by Mario Rizzo
There have been many statements recently to the effect that we should not let “ideology” or “philosophy” stand in the way of solving our economic problems. Indeed, the Obama Administration (and the previous Bush Administration) are keen to persuade us to drop all of this prejudice and to go after each problem – banking, stimulus, and so forth – on its own terms. We should examine each solution on its own merits.
President Obama’s inaugural address includes an apparent attack on ideology:
“What the cynics fail to understand is that the ground has shifted beneath them – that the stale political arguments that have consumed us for so long no longer apply. The question we ask today is not whether our government is too big or too small, but whether it works …”
What appears to be a sensible idea to turn our problems into purely technical ones is, on the contrary, profoundly unscientific and, more generally, anti-intellectual.
This is a big subject and deserves comprehensive treatment. Let it suffice here to make a few crucial observations.
In the first place, this point of view is not new. I cannot trace the full extent of its intellectual roots – they are deep and wide – but we can find it in such essays, relevant to our current concerns, as “The End of Laissez Faire” (1926) by John Maynard Keynes.
Keynes believed that one of the most important functions of economics is to determine what belongs to the State’s agenda and what does not. “The important thing for Government is not to do things which individuals are doing already, and to do them a little better or a little worse; but to do things which at present are not done at all.” Keynes was referring to decisions that fall outside of the sphere of the individual “to those decisions which are made by no one if the State does not make them.”
The sphere to which Keynes referred is the aggregate outcomes of individual decisions. He did not have much confidence in the spontaneous order of the market. He rejected what he thought were the “metaphysical or general principles upon which, from time to time, laissez-faire has been founded.” So, “[w]e cannot settle on abstract grounds, but must handle on its merits in detail…to determine what the State ought to take upon itself to direct by public wisdom…”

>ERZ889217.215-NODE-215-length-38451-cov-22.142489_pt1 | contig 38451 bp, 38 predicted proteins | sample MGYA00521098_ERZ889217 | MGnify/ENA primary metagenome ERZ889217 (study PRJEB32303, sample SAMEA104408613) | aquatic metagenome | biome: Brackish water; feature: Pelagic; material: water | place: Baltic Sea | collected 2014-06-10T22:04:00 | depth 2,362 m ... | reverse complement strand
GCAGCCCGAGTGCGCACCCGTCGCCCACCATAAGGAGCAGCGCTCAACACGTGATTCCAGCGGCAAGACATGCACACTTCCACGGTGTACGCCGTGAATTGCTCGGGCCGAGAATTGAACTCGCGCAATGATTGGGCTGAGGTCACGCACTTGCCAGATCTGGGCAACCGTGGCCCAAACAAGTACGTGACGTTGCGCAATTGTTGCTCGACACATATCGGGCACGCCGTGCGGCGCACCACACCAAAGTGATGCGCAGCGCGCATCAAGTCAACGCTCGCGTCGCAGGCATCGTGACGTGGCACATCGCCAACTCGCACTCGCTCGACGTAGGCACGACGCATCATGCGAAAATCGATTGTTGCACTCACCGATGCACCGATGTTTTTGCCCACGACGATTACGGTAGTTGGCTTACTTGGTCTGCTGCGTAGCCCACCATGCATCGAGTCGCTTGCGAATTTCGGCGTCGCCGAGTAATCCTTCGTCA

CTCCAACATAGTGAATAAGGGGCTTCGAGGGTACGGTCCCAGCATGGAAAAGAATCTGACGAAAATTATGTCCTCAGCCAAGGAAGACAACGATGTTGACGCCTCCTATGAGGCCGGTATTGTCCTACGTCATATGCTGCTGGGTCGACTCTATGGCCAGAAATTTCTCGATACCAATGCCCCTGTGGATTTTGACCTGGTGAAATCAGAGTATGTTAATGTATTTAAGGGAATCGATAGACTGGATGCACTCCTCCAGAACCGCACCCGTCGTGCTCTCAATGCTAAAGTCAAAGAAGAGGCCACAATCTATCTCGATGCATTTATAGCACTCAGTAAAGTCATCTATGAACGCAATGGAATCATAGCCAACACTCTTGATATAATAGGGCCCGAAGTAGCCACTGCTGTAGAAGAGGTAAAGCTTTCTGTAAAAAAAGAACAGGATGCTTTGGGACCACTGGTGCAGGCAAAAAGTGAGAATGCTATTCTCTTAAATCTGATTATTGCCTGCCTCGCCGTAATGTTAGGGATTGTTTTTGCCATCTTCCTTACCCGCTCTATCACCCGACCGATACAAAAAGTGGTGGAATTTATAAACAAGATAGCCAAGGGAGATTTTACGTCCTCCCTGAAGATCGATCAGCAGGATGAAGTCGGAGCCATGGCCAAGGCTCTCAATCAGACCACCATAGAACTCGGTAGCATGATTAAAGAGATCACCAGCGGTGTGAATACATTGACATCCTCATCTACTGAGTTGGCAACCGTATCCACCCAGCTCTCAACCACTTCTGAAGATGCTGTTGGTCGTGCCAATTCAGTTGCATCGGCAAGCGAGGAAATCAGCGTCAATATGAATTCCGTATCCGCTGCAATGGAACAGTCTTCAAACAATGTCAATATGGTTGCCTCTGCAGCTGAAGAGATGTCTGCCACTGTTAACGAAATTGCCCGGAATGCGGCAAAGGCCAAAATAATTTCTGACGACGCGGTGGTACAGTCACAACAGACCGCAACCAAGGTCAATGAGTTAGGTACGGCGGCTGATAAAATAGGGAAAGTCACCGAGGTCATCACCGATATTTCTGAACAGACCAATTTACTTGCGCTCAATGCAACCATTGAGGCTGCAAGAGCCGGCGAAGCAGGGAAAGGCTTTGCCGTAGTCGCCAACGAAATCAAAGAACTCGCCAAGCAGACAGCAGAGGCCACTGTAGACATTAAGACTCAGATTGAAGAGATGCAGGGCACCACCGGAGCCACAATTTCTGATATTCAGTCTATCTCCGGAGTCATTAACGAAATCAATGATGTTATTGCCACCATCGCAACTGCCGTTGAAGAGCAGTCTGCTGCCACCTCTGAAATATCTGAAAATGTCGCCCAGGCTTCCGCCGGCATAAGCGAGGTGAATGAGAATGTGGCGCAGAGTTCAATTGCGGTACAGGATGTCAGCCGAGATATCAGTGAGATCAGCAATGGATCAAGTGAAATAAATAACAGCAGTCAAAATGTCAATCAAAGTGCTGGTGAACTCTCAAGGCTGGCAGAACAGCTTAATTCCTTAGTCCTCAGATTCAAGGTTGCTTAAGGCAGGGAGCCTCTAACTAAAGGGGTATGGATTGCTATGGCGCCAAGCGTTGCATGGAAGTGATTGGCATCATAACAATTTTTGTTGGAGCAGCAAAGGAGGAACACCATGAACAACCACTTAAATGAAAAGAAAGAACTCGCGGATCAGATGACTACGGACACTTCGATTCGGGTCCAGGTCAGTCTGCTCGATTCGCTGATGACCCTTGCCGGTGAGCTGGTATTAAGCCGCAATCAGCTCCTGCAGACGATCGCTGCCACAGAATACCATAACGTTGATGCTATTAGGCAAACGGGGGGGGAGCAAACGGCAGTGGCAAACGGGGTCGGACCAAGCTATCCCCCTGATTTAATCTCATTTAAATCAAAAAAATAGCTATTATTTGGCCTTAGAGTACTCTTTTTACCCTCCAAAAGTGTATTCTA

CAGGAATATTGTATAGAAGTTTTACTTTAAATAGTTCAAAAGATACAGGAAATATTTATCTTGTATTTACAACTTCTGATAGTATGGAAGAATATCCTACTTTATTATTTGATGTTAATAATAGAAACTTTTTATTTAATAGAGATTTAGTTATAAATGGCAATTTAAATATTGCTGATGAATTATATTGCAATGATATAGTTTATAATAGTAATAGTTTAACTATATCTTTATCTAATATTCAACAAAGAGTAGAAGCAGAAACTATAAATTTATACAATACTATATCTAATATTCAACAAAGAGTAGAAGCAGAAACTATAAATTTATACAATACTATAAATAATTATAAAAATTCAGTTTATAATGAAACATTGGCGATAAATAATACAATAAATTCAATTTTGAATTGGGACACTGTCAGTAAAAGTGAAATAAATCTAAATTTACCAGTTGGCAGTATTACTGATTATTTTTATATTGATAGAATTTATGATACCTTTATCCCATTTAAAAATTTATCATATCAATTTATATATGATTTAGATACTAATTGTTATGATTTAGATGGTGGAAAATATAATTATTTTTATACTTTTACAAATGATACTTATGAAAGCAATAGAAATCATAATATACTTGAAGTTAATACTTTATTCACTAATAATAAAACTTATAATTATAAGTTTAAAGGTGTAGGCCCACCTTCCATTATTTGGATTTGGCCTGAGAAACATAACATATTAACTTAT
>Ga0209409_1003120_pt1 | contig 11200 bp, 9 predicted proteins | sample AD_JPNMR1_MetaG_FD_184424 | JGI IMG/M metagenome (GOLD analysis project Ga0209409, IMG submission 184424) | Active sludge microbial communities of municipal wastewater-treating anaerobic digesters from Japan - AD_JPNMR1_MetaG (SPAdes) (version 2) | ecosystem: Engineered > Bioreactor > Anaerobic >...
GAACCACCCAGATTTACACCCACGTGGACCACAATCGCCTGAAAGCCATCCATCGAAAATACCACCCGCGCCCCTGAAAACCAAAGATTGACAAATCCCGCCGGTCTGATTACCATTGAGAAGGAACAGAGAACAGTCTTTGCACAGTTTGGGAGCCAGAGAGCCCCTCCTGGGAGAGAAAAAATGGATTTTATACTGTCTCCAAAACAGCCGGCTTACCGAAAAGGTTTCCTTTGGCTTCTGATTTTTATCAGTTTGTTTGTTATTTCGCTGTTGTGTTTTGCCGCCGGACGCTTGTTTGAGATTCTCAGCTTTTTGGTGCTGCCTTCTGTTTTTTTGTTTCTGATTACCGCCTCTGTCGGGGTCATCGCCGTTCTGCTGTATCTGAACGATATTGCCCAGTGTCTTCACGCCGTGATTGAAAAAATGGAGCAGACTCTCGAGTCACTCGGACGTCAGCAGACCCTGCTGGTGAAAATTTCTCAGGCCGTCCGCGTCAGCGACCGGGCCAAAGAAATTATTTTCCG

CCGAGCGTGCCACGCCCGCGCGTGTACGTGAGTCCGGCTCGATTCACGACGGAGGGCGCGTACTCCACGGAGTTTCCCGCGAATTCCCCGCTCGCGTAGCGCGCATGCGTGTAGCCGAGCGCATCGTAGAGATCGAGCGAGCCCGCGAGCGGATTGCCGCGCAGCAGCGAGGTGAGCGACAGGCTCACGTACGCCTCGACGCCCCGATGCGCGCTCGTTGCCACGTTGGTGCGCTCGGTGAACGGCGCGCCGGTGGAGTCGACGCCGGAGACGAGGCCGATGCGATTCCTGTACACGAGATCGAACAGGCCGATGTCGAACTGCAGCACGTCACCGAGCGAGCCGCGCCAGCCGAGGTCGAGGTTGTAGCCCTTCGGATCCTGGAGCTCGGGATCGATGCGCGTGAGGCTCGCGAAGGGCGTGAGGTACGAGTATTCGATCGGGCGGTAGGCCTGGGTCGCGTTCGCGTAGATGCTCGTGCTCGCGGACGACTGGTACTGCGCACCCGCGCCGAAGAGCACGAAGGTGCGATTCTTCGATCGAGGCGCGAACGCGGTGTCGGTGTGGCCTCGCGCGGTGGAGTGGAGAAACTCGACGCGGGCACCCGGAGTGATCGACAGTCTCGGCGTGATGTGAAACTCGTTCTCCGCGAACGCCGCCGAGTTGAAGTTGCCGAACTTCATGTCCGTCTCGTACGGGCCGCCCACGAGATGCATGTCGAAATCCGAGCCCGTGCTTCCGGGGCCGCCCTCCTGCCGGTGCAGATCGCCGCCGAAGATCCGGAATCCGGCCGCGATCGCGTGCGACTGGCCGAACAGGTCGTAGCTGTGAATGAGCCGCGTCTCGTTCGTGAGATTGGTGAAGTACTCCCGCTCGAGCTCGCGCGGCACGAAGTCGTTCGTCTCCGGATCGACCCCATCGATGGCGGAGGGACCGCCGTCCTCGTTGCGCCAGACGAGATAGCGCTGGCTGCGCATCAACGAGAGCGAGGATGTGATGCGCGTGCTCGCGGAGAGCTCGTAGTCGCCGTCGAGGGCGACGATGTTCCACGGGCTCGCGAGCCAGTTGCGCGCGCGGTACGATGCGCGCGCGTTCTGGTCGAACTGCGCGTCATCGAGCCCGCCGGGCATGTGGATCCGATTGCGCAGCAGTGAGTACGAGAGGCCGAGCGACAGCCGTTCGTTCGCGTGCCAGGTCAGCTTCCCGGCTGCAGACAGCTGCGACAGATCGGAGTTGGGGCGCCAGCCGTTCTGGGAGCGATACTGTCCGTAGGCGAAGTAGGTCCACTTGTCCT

1. Ideology as a Presumption
Keynes is rejecting any presumption that the “results of human action but not of human design” (F. A. Hayek citing Adam Ferguson) are beneficial. He seems to be saying that we can operate without any presumptions at all; we can simply look at each “problem” on its own merits and make an individualized decision in each case. But a presumption is not an arbitrary belief; it is not “metaphysical” in the sense that it is completely impervious to new evidence. A presumption is a belief we accept until sufficient evidence to the contrary is forthcoming.
However, evidence is rarely definitive or overwhelming. We need to begin from somewhere. The Bayesian statisticians say that we begin with prior probabilities and then update them with new evidence. Prior probabilities are only slightly modified with incremental evidence. These priors function is a manner similar to a presumption.
2. Ideology as Scientific Framework or Research Program
In the realm of scientific hypotheses, even the “falsificationist” Karl Popper accepted a principle of tenacity which had it that hypotheses are not to be dropped in face of any conflicting evidence. No hypothesis will have a 100% of the evidence in its favor.
Is this rational? It depends on the nature of the prior probabilities or the prior hypothesis. Suppose someone says: “By and large the free market is best, among all of the feasible alternatives, at promoting human welfare.” Is this ideology? I think most people would say it is. What is it based on? Well, for some people it may be a religion or faith or sorts. But then its negation can be as well. However, it need not be a faith.